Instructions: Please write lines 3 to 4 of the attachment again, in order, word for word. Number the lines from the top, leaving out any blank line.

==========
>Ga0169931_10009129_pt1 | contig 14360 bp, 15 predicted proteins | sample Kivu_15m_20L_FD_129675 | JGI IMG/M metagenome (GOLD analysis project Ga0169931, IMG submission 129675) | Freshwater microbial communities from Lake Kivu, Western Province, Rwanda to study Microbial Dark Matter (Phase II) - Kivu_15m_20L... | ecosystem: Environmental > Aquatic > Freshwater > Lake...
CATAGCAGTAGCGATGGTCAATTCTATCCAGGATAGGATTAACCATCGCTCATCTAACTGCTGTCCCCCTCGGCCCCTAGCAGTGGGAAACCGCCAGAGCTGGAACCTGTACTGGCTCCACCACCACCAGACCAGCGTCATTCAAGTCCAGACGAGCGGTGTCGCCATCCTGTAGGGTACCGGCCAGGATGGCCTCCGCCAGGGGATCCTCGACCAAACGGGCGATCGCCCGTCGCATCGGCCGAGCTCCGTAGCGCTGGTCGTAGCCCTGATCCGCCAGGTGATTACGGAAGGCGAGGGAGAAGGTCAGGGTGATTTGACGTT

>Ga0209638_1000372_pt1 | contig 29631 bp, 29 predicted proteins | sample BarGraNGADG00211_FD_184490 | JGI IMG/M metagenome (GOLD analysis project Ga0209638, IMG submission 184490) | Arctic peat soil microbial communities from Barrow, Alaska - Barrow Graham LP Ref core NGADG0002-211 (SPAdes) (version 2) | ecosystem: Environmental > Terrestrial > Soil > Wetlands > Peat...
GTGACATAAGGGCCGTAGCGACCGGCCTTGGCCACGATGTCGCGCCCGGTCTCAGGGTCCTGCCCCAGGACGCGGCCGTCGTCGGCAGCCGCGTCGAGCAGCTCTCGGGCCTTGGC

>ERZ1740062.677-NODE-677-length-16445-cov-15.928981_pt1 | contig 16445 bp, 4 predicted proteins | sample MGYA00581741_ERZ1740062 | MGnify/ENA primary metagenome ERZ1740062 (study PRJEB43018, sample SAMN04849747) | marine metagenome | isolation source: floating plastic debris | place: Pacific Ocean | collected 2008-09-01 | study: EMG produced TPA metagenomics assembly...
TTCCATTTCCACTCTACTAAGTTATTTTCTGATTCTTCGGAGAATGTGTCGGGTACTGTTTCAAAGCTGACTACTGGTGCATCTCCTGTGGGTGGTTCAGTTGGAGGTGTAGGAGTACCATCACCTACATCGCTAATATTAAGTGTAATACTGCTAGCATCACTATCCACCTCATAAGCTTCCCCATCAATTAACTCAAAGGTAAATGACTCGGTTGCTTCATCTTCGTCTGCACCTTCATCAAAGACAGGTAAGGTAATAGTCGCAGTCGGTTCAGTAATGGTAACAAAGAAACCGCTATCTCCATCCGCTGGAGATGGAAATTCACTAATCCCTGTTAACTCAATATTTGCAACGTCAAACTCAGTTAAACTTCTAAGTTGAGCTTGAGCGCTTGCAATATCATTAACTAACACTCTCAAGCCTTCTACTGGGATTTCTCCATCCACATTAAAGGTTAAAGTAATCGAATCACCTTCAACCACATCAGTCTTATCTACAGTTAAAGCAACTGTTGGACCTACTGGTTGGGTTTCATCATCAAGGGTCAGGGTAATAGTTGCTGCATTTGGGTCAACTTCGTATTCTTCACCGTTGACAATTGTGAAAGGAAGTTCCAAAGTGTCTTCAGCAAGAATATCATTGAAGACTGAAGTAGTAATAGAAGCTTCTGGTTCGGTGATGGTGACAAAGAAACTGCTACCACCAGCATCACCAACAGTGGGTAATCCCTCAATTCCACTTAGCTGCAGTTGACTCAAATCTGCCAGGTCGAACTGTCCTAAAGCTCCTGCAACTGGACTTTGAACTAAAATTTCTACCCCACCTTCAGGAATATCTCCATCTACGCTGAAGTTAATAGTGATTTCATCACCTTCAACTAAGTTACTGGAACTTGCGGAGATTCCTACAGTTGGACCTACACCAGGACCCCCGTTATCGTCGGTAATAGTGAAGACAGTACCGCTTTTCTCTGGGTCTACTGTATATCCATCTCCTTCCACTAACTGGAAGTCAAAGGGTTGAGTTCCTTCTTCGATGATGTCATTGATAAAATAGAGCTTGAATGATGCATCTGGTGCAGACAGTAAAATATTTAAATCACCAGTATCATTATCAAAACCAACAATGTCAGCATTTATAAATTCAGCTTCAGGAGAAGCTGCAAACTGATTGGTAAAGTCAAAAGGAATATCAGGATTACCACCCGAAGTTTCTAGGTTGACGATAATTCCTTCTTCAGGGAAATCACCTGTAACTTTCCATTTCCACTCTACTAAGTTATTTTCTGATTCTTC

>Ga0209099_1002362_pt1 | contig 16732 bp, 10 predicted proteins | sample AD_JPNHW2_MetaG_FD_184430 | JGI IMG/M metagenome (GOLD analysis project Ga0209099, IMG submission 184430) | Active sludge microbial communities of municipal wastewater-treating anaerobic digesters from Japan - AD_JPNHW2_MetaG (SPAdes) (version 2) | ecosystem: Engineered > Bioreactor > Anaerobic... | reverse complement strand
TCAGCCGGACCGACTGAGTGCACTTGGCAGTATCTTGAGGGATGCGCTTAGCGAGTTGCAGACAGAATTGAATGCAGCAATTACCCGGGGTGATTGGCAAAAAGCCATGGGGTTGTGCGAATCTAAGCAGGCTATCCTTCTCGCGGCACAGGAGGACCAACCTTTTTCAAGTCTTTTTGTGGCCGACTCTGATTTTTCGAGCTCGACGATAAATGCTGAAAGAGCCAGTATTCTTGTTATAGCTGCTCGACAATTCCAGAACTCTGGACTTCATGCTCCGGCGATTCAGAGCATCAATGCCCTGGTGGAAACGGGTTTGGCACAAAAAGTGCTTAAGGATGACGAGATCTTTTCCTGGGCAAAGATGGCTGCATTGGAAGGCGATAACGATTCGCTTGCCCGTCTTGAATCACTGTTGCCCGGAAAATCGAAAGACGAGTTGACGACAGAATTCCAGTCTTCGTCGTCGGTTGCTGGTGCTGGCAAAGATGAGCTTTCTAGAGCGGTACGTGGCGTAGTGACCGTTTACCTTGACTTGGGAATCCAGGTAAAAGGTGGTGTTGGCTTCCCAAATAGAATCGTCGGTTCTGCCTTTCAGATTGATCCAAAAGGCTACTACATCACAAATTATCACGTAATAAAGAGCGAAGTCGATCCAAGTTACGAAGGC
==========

>Ga0209638_1000372_pt1 | contig 29631 bp, 29 predicted proteins | sample BarGraNGADG00211_FD_184490 | JGI IMG/M metagenome (GOLD analysis project Ga0209638, IMG submission 184490) | Arctic peat soil microbial communities from Barrow, Alaska - Barrow Graham LP Ref core NGADG0002-211 (SPAdes) (version 2) | ecosystem: Environmental > Terrestrial > Soil > Wetlands > Peat...
GTGACATAAGGGCCGTAGCGACCGGCCTTGGCCACGATGTCGCGCCCGGTCTCAGGGTCCTGCCCCAGGACGCGGCCGTCGTCGGCAGCCGCGTCGAGCAGCTCTCGGGCCTTGGC